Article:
CDFIs have proven to be the right tool to help small businesses, let’s give them what they need to get the job done.

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The Build Back Better Act that would reach Congress would be a historic investment in our nation’s economy, including significant funding to help our small Main Street businesses grow and prosper. From proposals to lower the cost of health care (a perennial thorn on the side of small business owners), to investments in child care and paid time off that would be a boon to the small business workforce. , at an allocation of $ 1.6 billion for the Minority Business Development Agency, the law takes the needs of small businesses seriously.

Another thing we would like to see is that the federal government continues to invest heavily in Community Development Financial Institutions (CDFIs).

CDFIs are widely credited with escalating throughout the pandemic to effectively help millions of smaller U.S. businesses hang in there. They are ready to broaden their impact in the long term, and as the name suggests, they are community-based. However, due to their relatively small size, they face loan constraints. They need investment capital, operational resources and capacity building from policymakers, philanthropists and advocates to reach the scale they need to have long-term impact.

That is why CAMEO, a leading advocate for one to five employee companies in California, recently relaunched its CDFI incubator build the capacity of existing lenders and train new CDFI staff and administrators. The CDFI incubator includes grant opportunities, access to an online lending platform for low volume lenders, workshops on microcredit, loan underwriting and management, capital and down payment opportunities. networked. In short, it provides the complex technical information needed to successfully run a mission-oriented lending program in the hope that this training will lead to the creation of more CDFIs and strengthen the capacity of existing CDFIs to provide capital whose small business owners need to grow. and thrive. We are ready to do our part and call on others to join us.

The pandemic and the government’s well-meaning response to provide financial assistance have shown how disconnected millions of small business owners are from our traditional financial institutions. For example, PPP, especially its original iteration, has left out vast swathes of businesses. Government Accountability Office audit uncovered loans “traditionally underserved” businesses – including those led by women, veterans, and minority landowners – was disproportionately low throughout the program’s first year. Only 12 percent of Black and Latino owned businesses received all of the funding they needed and over 40 percent of Black-owned businesses closed in the first months of the pandemic compared to 34 percent overall.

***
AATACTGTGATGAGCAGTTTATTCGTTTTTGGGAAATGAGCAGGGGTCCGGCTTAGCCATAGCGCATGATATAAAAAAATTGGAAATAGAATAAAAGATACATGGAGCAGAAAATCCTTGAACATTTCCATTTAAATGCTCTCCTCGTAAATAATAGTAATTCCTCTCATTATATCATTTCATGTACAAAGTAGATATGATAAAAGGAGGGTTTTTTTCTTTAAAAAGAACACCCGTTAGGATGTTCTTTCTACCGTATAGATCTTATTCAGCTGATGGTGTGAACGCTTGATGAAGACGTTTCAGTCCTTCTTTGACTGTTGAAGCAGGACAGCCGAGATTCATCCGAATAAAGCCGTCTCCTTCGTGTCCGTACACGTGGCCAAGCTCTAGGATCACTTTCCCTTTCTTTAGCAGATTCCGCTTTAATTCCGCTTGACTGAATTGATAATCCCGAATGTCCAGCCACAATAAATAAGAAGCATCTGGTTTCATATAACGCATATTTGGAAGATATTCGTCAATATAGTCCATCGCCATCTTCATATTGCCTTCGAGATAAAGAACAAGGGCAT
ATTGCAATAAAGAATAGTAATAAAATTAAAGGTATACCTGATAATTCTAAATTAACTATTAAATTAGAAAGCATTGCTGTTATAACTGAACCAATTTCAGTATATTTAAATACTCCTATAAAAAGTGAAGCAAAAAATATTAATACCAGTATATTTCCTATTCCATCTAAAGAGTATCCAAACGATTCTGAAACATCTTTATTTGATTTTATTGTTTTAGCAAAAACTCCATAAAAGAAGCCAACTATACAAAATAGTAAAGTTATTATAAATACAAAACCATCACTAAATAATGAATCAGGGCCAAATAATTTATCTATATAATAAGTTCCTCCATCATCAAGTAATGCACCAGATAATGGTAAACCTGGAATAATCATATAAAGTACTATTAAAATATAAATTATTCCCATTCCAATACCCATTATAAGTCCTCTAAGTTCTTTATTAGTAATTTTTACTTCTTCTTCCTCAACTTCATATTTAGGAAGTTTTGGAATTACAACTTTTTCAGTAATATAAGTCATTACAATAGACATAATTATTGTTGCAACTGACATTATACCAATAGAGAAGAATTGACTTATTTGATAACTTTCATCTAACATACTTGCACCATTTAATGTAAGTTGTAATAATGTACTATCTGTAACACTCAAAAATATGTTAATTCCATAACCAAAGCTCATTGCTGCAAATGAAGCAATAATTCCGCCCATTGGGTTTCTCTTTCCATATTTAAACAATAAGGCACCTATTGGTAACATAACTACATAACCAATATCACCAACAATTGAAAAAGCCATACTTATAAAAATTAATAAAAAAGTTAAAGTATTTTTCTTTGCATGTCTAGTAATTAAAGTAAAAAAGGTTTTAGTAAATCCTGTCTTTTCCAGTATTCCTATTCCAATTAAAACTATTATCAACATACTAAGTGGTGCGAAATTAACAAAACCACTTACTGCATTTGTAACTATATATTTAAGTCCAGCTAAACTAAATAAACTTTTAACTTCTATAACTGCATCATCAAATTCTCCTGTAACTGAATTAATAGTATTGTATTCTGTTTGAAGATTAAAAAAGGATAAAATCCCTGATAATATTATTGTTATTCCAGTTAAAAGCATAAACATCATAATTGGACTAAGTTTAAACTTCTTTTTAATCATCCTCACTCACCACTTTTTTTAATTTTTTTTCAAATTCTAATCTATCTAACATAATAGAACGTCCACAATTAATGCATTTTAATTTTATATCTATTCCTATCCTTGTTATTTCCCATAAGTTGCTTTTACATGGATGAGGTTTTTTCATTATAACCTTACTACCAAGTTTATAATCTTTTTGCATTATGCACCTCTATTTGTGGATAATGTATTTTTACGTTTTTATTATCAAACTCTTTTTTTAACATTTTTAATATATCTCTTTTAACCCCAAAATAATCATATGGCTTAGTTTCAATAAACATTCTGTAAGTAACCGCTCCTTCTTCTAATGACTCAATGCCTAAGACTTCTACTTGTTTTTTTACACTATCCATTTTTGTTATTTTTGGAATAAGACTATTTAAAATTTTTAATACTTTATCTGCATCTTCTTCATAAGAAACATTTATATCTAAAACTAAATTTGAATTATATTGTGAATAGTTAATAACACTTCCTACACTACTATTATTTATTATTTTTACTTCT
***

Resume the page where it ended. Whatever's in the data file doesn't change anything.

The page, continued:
After advocacy from organizations like CAMEO and their small business allies across the country, the government reconfigured PPP and the trend improved. One of the main reasons was that officials relied on CDFIs, which provided by surpassing other PPP lenders in many ways and reaching outmoded companies during the first phase of the PPP. Policymakers took note of the success of CDFIs and, in June, the Vice-President Kamala harrisKamala Harris Biden Cannot Allow Domestic Escapes To Transfer To The Global Stage Joe Manchin Should Accept Paid Time Off – Now The Hill’s 12:30 Report: Biden Defends Disappointing Jobs Report MORE announcement $ 1.25 billion in funding CDFIs to support economic aid programs in underserved communities.

But the job is not done. As the economy rebounds, several indicators show that the return to recovery could be eventful. The September jobs report saw the unemployment rate drop, but the United States is not adding as many jobs as many would have hoped. The economy could collapse due to aggravate supply chain bottlenecks Where another variant of Covid-19. According to a recent poll By Alignable, 80% of small businesses are concerned about the impact of the Delta variant.

As federal assistance programs for small businesses come to an end, CDFIs can help an economic recovery that is still trying to find its footing, but they need the means to do so. The federal government has offered $ 360 million in credits for CDFIs in 2022. That’s more than what they’ve received in years past, but these are no ordinary times. The CDFIs have proven their merit and their effectiveness; let’s give them the financial support they need to keep our small businesses and our economy strong. Policymakers gave CDFI $ 1.25 billion to get the job done in June. They are expected to match that again in 2022, whether through the budget process or some other creative solution like a public-private partnership.

In addition, philanthropists can offer low-interest, zero-interest loan capital. And advocates can continue to push for investments in CDFIs and policies that create more inclusive small business lending.

CDFIs have proven their effectiveness during the pandemic in helping small, closed and struggling businesses that had nowhere to turn. Now is the time to support CDFIs, strengthen their networks, organizations and staff so that entrepreneurs and workers can chart the course for an economic recovery that touches every community.

Carolina Martinez is CEO of CAMEO, a Californian network of microenterprises, and an expert on small businesses and CDFIs.


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